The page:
1
$\begingroup$

I have an equation of the following form:

$$BK=A$$

where $A\in\mathbb{R}^{n\times n}$, $B\in\mathbb{R}^{n\times l}$ and $K\in\mathbb{R}^{l\times n}$, with $l\leq n$. $B$ and $A$ are known, and I want to find some $K$ that satisfies the equation.

Due to the matrices $B$ and $K$ not being square (in general) the obvious problem is that $B$ cannot be inverted to solve the problem directly.

So, there are $n\times n$ equations and $n\times l$ unknowns. I'm trying to express this system in the usual, vector form:

$$\hat{B}k=a$$

with $\hat{B}$ being a square matrix, and $a$ and $k$ unidimensional vectors, to solve it as a common underdetermined linear system.

Is there a way to re-write the original equation in this way?

$\endgroup$
3
  • $\begingroup$ The equation has a solution if and only if each column of $A$ belongs to the column space of $B$. If you denote column $i$ of $A$ by $a_i$, this is equivalent to the solvability of each of the $\ell$ equations $B x = a_i$. $\endgroup$
    – Umberto P.
    May 30, 2018 at 16:48
  • $\begingroup$ @UmbertoP. What would $x$ mean? $\endgroup$
    – Tendero
    May 31, 2018 at 13:26
  • $\begingroup$ If $Bx = a_i$ has a solution for each $i$, then $x$ will be column $i$ of the matrix $K$. $\endgroup$
    – Umberto P.
    May 31, 2018 at 14:44

1 Answer 1

0
$\begingroup$

After some thought I managed to get what I wanted. I'll use an example to make it easier to understand. Suppose that:

$$ A= \left[ {\begin{array}{} a_1 & a_2 & a_3\\ a_4 & a_5 & a_6\\ a_7 & a_8 & a_9\\ \end{array} } \right] $$

$$ K= \left[ {\begin{array}{} k_1 & k_2 & k_3\\ k_4 & k_5 & k_6 \\ \end{array} } \right] $$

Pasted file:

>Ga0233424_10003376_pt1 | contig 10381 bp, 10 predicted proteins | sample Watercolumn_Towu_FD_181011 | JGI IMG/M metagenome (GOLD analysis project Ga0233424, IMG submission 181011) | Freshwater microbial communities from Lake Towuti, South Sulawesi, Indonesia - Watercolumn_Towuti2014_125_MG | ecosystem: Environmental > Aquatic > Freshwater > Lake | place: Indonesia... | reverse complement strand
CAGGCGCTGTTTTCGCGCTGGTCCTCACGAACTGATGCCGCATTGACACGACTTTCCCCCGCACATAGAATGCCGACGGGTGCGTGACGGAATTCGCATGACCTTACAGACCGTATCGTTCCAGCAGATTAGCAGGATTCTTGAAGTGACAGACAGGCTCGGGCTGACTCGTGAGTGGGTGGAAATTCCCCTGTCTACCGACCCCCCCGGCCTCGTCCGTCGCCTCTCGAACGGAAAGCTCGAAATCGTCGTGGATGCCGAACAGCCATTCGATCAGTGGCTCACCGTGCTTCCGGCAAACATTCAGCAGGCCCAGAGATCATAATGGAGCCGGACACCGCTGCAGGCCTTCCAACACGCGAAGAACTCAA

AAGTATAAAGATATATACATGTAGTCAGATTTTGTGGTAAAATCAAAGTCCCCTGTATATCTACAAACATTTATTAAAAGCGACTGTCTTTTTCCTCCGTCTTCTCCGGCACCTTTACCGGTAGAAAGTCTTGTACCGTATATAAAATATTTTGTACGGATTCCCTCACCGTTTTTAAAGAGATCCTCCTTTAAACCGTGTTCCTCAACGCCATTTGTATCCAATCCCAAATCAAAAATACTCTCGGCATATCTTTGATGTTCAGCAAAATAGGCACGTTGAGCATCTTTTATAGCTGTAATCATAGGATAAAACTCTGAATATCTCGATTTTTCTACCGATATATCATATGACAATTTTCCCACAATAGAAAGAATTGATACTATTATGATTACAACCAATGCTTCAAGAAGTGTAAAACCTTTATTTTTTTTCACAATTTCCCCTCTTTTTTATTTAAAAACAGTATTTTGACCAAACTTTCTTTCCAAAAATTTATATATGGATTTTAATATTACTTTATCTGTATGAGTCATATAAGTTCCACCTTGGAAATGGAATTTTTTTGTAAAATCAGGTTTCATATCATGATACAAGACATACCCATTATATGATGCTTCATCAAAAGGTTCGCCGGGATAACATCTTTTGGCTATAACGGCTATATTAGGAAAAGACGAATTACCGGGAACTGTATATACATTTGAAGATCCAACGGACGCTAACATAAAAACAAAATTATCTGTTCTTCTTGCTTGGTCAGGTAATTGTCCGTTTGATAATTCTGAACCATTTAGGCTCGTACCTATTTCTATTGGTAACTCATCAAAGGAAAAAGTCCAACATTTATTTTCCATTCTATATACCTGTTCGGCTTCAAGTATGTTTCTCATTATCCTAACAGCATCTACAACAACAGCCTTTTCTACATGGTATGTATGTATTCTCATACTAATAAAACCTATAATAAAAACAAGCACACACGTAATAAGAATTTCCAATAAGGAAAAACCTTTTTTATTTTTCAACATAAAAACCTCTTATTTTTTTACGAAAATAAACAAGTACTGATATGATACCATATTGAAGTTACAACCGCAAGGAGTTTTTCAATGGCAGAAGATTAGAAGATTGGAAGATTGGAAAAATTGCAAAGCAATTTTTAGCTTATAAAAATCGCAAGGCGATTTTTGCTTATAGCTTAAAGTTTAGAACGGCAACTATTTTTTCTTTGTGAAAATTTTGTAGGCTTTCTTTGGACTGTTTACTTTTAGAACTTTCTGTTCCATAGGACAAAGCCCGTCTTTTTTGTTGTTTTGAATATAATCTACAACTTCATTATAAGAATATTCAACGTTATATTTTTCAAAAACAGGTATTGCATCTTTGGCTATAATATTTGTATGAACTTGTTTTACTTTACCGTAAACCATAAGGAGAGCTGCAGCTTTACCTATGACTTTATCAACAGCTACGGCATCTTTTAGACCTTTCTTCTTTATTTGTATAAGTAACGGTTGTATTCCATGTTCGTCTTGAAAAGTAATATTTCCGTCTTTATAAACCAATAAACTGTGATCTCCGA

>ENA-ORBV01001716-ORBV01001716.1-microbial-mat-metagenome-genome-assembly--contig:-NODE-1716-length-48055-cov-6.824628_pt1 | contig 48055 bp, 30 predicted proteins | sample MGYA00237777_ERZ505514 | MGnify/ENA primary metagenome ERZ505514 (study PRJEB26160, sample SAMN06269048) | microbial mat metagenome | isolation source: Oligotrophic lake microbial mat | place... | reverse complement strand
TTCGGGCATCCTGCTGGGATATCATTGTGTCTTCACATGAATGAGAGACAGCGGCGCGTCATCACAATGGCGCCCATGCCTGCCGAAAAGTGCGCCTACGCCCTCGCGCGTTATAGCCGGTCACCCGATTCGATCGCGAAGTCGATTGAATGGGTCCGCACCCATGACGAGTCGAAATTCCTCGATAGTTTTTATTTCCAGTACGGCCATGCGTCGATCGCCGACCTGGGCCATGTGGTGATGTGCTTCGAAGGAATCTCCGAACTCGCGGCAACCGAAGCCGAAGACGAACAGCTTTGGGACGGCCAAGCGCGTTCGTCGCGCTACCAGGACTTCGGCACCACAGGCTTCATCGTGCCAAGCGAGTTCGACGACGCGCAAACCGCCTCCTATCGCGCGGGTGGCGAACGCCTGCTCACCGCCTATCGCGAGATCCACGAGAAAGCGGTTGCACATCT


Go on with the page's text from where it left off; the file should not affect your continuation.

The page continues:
$$ B= \left[ {\begin{array}{} b_1 & b_2 \\ b_3 & b_4 \\ b_5 & b_6 \\ \end{array} } \right] $$

Then:

$$BK=A\implies \left[ {\begin{array}{} b_1 & b_2 \\ b_3 & b_4 \\ b_5 & b_6 \\ \end{array} } \right] \left[ {\begin{array}{} k_1 & k_2 & k_3\\ k_4 & k_5 & k_6 \\ \end{array} } \right] = \left[ {\begin{array}{} a_1 & a_2 & a_3\\ a_4 & a_5 & a_6\\ a_7 & a_8 & a_9\\ \end{array} } \right] $$

It can be seen that this set of equations can be also expressed as:

$$ \left[ {\begin{array}{} b_1 & b_2 & 0& 0& 0& 0\\ 0& 0&b_1 & b_2 & 0& 0\\ 0& 0 & 0& 0&b_1 & b_2\\ b_3 & b_4 & 0& 0& 0& 0\\ 0& 0&b_3 & b_4 & 0& 0\\ 0& 0 & 0& 0&b_3 & b_4\\ b_5 & b_6 & 0& 0& 0& 0\\ 0& 0&b_5 & b_6 & 0& 0\\ 0& 0 & 0& 0&b_5 & b_6\\ \end{array} } \right] \left[ {\begin{array}{} k_1 \\ k_4 \\ k_2\\ k_5 \\ k_3 \\ k_6 \\ \end{array} } \right] = \left[ {\begin{array}{} a_1 \\a_2\\ a_3\\ a_4 \\ a_5 \\ a_6\\ a_7 \\ a_8 \\ a_9\\ \end{array} } \right] $$

It's easy to take this to the general case where sizes are not $3$ and $2$ but $n$ and $l$.

$\endgroup$

You must log in to answer this question.

Not the answer you're looking for? Browse other questions tagged .